I’ve never been quite clear on why a guy named Jean-Luc Picard, presumably a Frenchman, is such a quintessential Englishman. I suspect the character’s creators either neglected their research or set out to smash some stereotypes (or both). Fortunately, said creators were a bit more successful at popularizing the replicator than at giving their captain a convincing name, and lately the replicator has become a more realistic possibility than a distant scientific fantasy. 3D printing inspired the PancakeBot  and fancy shmancy sugar thingies (for the Earl Grey, naturally), but recent developments have yielded a few legitimate food printers. They’re eerily reminiscent of the replicator.

A character by name of Anjan Contractor has recently printed himself a pizza . The pizza must be baked after it is printed, but it’s a pizza nonetheless, and Contractor’s prototype has also been successful in printing chocolate. As an added bonus, NASA endorsed his project. Another printer, the Foodini, has created everything from frosting to pasta. Both machines work like a 3D printer insofar as they layer raw materials on a build surface according to a pattern, but what makes these two interesting is their potential for variety. For example, the PancakeBot can only make artistic pancakes, but the Foodini can build whatever can be made from paste from cartridges. Foodini’s creators plan to encourage healthy eating by also selling cartridges of fresh food to use in the machine, but these are still in the conceptual stage so options are limited. More interesting is Contractor’s plan, which would have cartridges with a much longer shelf life (Foodini’s is supposed to be about five days) that contain nutritional building blocks like sugars and proteins.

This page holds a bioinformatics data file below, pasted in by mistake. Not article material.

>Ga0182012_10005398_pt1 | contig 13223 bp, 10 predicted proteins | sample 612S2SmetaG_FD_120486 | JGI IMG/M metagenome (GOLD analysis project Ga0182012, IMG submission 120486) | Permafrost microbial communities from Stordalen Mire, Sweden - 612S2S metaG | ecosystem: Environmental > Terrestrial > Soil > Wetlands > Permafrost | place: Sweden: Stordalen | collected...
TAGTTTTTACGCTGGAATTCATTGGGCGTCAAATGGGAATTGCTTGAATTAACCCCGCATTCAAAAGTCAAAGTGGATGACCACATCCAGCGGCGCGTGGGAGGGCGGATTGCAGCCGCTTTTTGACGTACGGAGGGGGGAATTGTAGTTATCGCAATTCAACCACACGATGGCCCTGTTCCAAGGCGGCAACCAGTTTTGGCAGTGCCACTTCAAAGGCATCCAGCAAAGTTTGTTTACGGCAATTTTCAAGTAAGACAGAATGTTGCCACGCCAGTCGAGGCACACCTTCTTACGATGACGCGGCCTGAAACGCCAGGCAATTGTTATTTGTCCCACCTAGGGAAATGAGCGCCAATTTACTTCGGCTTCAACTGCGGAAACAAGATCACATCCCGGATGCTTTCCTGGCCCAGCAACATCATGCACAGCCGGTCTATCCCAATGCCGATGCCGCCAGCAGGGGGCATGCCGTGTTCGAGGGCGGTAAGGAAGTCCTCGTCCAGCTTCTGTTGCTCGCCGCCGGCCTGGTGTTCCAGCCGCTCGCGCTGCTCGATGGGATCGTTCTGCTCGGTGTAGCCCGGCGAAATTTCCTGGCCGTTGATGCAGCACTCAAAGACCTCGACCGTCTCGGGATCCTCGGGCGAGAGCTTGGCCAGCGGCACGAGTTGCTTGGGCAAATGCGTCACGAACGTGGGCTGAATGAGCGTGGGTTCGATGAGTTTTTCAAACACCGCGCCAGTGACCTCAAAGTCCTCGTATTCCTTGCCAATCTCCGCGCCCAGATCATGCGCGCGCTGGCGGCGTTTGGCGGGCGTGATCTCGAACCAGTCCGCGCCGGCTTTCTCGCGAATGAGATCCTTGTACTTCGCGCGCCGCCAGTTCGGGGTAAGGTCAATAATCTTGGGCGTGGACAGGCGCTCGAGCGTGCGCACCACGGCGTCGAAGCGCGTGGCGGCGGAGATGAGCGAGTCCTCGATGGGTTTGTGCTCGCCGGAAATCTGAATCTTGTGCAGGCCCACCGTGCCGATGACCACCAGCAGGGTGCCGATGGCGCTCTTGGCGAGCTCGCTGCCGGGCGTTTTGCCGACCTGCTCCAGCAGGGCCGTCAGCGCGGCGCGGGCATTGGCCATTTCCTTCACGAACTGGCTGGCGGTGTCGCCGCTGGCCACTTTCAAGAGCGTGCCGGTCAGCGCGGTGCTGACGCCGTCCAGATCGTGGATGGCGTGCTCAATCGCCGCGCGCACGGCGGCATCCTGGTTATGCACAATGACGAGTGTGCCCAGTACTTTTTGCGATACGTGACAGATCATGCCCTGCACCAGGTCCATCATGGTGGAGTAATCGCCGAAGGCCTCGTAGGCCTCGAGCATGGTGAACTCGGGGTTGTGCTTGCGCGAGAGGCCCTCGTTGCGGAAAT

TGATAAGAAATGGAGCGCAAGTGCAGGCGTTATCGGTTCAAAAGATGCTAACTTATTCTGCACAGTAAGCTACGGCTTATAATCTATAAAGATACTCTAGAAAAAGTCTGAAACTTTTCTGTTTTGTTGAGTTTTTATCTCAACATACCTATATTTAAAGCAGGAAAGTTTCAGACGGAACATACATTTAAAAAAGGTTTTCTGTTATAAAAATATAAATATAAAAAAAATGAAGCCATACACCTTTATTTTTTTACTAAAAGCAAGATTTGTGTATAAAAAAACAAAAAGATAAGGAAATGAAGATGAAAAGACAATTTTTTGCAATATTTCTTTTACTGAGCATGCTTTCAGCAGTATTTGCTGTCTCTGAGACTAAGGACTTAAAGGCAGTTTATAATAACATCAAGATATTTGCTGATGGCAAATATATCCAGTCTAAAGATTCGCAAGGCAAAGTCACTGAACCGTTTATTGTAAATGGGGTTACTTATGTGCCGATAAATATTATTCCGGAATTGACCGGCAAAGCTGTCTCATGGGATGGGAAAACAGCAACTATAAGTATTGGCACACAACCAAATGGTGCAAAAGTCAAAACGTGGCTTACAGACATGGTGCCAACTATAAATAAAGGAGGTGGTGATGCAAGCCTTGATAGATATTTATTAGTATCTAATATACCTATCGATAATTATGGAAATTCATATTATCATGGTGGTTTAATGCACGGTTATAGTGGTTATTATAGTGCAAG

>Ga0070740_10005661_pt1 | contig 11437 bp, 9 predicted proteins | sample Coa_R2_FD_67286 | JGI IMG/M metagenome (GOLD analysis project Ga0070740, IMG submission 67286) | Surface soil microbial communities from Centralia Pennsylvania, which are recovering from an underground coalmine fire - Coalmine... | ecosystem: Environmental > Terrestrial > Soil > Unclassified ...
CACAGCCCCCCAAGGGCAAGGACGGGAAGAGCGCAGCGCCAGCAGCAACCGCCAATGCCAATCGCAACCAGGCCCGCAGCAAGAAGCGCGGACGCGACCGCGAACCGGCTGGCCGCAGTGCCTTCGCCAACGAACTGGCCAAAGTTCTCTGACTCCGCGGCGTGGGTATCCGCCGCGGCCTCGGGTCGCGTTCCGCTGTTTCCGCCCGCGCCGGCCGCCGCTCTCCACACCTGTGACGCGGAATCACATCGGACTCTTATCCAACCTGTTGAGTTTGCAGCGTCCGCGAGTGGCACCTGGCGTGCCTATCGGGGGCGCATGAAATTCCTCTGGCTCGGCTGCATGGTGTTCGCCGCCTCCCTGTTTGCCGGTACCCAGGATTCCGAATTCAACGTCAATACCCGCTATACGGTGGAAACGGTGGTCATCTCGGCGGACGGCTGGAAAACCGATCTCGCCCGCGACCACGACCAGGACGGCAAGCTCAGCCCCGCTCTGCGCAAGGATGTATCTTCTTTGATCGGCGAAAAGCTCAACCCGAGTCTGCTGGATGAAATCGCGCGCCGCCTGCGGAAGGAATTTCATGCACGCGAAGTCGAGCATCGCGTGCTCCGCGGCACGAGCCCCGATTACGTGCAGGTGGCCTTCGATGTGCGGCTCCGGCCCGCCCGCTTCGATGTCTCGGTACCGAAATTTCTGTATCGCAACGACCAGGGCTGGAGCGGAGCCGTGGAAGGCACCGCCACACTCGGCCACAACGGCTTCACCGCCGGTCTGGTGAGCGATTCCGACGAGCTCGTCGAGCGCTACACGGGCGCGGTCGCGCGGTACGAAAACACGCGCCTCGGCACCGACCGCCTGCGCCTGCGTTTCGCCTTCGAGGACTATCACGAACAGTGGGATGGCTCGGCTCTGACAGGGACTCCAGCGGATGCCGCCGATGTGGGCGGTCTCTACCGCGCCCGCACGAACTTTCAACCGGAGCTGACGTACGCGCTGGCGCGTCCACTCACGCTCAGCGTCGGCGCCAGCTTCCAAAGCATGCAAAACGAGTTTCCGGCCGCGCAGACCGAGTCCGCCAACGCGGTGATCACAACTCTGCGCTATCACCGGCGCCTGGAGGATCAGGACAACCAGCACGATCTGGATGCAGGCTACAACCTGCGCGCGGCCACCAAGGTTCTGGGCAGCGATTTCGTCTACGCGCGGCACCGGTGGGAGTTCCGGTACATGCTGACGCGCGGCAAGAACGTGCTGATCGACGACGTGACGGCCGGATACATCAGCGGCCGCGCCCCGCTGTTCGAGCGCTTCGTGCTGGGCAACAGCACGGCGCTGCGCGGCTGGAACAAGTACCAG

So far, 3D food printers are largely limited to whatever can be made from food goop. Contractor’s pizza must still be baked separately and the Foodini can’t boil its ravioli, but they’re making progress. Foodini expects to release a model with cooking capabilities soon. In the meantime, we’ll all have to practice our British accents in preparation for the day we can print hot Earl Grey tea.

Subscribe to our newsletter for tips and tech news delivered right to your inbox.